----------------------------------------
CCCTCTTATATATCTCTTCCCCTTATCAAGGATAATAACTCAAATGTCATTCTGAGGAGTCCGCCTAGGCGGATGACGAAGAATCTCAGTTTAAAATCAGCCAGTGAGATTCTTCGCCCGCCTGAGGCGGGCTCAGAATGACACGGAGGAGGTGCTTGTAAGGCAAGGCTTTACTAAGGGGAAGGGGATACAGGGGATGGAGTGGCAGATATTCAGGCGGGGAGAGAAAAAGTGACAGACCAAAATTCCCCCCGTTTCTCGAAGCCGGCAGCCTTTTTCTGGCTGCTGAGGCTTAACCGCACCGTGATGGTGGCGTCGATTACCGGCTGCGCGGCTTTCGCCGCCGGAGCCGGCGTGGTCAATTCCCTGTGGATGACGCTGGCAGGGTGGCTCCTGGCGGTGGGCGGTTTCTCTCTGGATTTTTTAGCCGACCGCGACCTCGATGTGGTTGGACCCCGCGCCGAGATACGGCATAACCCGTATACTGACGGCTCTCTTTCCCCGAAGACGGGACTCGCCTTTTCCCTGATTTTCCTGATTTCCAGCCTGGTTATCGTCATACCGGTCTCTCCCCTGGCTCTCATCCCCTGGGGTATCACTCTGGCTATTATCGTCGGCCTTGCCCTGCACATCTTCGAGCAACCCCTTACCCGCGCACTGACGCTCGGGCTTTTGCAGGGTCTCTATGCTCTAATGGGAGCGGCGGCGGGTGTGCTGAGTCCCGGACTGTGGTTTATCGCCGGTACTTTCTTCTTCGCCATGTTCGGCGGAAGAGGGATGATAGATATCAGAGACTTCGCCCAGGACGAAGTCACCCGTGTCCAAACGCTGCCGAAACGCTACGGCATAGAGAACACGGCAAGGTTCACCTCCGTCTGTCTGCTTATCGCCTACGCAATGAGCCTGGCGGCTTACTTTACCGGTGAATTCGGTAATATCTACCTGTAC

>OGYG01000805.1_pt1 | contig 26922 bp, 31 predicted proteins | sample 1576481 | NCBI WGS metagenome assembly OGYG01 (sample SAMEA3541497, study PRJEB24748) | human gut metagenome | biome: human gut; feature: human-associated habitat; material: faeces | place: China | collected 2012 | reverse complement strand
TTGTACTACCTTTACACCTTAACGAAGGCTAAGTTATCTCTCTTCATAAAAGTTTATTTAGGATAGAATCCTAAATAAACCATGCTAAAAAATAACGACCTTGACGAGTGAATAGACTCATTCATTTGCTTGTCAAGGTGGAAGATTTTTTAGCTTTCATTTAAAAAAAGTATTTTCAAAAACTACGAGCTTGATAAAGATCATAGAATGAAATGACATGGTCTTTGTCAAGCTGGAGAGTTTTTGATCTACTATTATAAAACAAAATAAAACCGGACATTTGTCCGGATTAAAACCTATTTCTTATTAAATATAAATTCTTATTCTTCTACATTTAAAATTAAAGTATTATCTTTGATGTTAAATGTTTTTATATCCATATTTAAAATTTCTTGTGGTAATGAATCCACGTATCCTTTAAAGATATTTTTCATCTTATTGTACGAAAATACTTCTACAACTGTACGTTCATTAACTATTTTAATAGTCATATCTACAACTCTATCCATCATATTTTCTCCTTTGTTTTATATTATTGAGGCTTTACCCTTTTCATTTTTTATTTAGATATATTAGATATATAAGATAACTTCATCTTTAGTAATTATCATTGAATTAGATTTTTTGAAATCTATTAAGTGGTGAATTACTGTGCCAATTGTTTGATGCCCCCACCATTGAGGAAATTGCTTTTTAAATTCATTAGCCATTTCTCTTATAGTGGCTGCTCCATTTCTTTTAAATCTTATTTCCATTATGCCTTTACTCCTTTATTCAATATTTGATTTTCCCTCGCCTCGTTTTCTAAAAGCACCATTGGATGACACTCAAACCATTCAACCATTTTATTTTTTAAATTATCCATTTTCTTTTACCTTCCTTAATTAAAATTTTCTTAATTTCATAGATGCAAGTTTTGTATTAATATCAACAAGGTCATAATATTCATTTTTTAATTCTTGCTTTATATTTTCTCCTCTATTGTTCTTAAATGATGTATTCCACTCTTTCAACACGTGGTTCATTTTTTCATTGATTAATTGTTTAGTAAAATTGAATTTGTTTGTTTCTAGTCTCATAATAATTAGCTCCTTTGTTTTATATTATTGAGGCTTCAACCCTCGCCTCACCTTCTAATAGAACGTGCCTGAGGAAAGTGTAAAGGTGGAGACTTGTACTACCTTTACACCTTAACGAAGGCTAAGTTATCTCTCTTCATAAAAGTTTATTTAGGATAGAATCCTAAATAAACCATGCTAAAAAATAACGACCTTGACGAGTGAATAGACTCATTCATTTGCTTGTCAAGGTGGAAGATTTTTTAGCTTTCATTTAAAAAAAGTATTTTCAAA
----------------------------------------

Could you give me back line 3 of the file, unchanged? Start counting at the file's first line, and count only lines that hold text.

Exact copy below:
TTGTACTACCTTTACACCTTAACGAAGGCTAAGTTATCTCTCTTCATAAAAGTTTATTTAGGATAGAATCCTAAATAAACCATGCTAAAAAATAACGACCTTGACGAGTGAATAGACTCATTCATTTGCTTGTCAAGGTGGAAGATTTTTTAGCTTTCATTTAAAAAAAGTATTTTCAAAAACTACGAGCTTGATAAAGATCATAGAATGAAATGACATGGTCTTTGTCAAGCTGGAGAGTTTTTGATCTACTATTATAAAACAAAATAAAACCGGACATTTGTCCGGATTAAAACCTATTTCTTATTAAATATAAATTCTTATTCTTCTACATTTAAAATTAAAGTATTATCTTTGATGTTAAATGTTTTTATATCCATATTTAAAATTTCTTGTGGTAATGAATCCACGTATCCTTTAAAGATATTTTTCATCTTATTGTACGAAAATACTTCTACAACTGTACGTTCATTAACTATTTTAATAGTCATATCTACAACTCTATCCATCATATTTTCTCCTTTGTTTTATATTATTGAGGCTTTACCCTTTTCATTTTTTATTTAGATATATTAGATATATAAGATAACTTCATCTTTAGTAATTATCATTGAATTAGATTTTTTGAAATCTATTAAGTGGTGAATTACTGTGCCAATTGTTTGATGCCCCCACCATTGAGGAAATTGCTTTTTAAATTCATTAGCCATTTCTCTTATAGTGGCTGCTCCATTTCTTTTAAATCTTATTTCCATTATGCCTTTACTCCTTTATTCAATATTTGATTTTCCCTCGCCTCGTTTTCTAAAAGCACCATTGGATGACACTCAAACCATTCAACCATTTTATTTTTTAAATTATCCATTTTCTTTTACCTTCCTTAATTAAAATTTTCTTAATTTCATAGATGCAAGTTTTGTATTAATATCAACAAGGTCATAATATTCATTTTTTAATTCTTGCTTTATATTTTCTCCTCTATTGTTCTTAAATGATGTATTCCACTCTTTCAACACGTGGTTCATTTTTTCATTGATTAATTGTTTAGTAAAATTGAATTTGTTTGTTTCTAGTCTCATAATAATTAGCTCCTTTGTTTTATATTATTGAGGCTTCAACCCTCGCCTCACCTTCTAATAGAACGTGCCTGAGGAAAGTGTAAAGGTGGAGACTTGTACTACCTTTACACCTTAACGAAGGCTAAGTTATCTCTCTTCATAAAAGTTTATTTAGGATAGAATCCTAAATAAACCATGCTAAAAAATAACGACCTTGACGAGTGAATAGACTCATTCATTTGCTTGTCAAGGTGGAAGATTTTTTAGCTTTCATTTAAAAAAAGTATTTTCAAA